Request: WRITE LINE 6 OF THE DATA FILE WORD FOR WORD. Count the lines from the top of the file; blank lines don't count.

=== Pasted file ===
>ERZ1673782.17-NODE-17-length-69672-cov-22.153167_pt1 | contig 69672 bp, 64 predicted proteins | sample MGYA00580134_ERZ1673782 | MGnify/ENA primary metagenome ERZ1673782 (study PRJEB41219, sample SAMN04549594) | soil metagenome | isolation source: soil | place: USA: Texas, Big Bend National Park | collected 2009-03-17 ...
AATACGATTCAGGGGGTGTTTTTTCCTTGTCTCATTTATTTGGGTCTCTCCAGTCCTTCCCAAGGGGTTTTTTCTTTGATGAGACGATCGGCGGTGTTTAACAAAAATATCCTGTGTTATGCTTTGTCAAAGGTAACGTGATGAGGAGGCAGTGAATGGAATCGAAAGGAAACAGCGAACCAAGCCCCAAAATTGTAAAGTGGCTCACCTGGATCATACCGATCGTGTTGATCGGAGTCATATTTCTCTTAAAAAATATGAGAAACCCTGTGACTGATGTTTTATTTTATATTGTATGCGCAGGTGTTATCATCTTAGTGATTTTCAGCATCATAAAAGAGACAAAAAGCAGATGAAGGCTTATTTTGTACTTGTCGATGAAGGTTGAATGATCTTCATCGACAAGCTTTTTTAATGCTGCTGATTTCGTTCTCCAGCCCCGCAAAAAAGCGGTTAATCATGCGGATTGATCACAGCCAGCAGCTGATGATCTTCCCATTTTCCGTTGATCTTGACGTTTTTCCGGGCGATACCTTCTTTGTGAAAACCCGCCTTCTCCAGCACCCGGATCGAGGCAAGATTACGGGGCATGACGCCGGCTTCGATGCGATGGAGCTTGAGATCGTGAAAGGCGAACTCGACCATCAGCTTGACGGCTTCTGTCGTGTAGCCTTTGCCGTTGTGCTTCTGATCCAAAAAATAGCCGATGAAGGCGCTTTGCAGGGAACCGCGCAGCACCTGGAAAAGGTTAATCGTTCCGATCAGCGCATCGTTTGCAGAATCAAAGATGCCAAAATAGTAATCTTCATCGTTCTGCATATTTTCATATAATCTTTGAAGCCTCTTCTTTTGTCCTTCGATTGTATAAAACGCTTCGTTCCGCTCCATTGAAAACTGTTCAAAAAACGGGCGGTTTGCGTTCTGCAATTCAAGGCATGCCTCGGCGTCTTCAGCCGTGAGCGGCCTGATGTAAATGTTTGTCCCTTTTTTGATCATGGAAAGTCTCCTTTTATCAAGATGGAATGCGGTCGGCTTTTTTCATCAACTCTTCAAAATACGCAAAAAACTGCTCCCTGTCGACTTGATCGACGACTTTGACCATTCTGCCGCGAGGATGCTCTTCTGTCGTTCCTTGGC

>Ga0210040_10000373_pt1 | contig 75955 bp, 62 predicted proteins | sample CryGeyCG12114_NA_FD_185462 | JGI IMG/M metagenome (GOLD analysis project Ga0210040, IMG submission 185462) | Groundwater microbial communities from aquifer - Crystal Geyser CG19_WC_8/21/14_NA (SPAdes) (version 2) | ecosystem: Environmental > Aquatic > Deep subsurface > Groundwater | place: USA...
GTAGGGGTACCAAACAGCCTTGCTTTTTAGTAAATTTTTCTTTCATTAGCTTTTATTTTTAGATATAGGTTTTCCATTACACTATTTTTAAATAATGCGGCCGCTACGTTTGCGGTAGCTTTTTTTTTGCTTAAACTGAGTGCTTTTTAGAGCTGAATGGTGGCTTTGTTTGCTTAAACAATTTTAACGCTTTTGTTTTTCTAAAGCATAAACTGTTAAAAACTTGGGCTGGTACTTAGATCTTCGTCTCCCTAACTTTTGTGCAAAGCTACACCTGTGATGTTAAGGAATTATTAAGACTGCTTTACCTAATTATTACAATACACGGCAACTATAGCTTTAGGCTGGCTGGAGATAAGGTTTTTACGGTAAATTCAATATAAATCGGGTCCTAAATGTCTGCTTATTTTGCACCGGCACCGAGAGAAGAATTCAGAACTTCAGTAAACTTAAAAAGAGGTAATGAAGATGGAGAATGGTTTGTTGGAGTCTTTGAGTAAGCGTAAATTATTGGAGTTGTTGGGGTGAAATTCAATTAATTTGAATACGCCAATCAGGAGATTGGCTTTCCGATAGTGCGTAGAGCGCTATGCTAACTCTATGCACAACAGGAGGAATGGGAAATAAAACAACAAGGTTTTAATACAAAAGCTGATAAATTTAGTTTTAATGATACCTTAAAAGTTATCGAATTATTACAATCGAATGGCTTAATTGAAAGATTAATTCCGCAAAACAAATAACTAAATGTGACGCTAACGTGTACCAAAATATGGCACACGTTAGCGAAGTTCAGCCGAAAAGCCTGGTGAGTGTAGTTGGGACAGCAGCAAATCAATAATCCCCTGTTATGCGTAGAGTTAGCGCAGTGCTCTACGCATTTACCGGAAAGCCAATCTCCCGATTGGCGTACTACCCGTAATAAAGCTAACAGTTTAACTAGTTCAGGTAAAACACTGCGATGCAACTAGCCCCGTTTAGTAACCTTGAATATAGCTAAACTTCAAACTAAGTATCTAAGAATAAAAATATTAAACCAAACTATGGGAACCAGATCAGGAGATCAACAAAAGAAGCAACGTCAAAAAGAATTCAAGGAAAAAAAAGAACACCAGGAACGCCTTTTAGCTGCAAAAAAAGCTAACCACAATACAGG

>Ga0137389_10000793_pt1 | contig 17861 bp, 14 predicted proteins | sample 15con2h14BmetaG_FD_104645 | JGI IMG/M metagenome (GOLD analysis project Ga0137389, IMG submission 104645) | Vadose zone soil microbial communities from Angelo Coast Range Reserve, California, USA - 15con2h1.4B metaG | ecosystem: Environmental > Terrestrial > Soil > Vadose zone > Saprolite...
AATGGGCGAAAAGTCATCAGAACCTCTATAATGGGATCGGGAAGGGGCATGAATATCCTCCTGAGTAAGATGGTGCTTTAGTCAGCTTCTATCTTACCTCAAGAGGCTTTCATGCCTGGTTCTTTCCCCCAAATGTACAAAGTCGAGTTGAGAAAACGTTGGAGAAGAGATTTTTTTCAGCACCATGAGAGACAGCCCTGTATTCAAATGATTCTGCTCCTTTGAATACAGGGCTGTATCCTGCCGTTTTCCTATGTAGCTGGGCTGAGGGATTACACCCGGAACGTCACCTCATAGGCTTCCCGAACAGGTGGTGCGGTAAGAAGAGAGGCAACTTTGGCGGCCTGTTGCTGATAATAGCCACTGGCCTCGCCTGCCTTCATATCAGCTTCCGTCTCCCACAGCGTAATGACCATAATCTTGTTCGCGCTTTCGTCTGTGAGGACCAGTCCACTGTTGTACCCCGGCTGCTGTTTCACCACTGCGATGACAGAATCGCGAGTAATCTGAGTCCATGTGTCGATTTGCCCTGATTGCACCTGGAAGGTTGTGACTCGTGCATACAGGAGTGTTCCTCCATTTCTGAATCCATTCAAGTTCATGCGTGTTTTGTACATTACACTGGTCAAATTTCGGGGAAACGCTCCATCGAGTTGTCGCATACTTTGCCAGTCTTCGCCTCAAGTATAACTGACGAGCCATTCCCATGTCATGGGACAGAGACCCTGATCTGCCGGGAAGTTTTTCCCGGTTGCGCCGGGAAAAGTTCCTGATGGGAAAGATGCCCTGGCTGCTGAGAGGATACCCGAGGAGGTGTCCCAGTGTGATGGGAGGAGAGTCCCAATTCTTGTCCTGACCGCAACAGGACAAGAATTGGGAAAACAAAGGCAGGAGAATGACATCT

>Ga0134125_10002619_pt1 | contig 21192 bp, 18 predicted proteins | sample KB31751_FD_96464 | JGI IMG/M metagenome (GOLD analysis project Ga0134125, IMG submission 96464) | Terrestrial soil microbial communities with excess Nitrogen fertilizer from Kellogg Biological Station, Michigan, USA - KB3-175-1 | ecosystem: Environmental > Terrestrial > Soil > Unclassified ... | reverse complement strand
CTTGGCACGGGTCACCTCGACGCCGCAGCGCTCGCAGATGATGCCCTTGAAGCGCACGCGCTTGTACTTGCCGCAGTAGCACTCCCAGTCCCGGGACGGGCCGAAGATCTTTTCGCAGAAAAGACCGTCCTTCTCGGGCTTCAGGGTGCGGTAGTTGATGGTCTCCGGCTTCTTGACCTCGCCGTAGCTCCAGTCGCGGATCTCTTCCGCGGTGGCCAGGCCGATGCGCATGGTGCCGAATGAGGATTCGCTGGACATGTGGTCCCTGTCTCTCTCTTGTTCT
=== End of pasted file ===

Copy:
AATGGGCGAAAAGTCATCAGAACCTCTATAATGGGATCGGGAAGGGGCATGAATATCCTCCTGAGTAAGATGGTGCTTTAGTCAGCTTCTATCTTACCTCAAGAGGCTTTCATGCCTGGTTCTTTCCCCCAAATGTACAAAGTCGAGTTGAGAAAACGTTGGAGAAGAGATTTTTTTCAGCACCATGAGAGACAGCCCTGTATTCAAATGATTCTGCTCCTTTGAATACAGGGCTGTATCCTGCCGTTTTCCTATGTAGCTGGGCTGAGGGATTACACCCGGAACGTCACCTCATAGGCTTCCCGAACAGGTGGTGCGGTAAGAAGAGAGGCAACTTTGGCGGCCTGTTGCTGATAATAGCCACTGGCCTCGCCTGCCTTCATATCAGCTTCCGTCTCCCACAGCGTAATGACCATAATCTTGTTCGCGCTTTCGTCTGTGAGGACCAGTCCACTGTTGTACCCCGGCTGCTGTTTCACCACTGCGATGACAGAATCGCGAGTAATCTGAGTCCATGTGTCGATTTGCCCTGATTGCACCTGGAAGGTTGTGACTCGTGCATACAGGAGTGTTCCTCCATTTCTGAATCCATTCAAGTTCATGCGTGTTTTGTACATTACACTGGTCAAATTTCGGGGAAACGCTCCATCGAGTTGTCGCATACTTTGCCAGTCTTCGCCTCAAGTATAACTGACGAGCCATTCCCATGTCATGGGACAGAGACCCTGATCTGCCGGGAAGTTTTTCCCGGTTGCGCCGGGAAAAGTTCCTGATGGGAAAGATGCCCTGGCTGCTGAGAGGATACCCGAGGAGGTGTCCCAGTGTGATGGGAGGAGAGTCCCAATTCTTGTCCTGACCGCAACAGGACAAGAATTGGGAAAACAAAGGCAGGAGAATGACATCT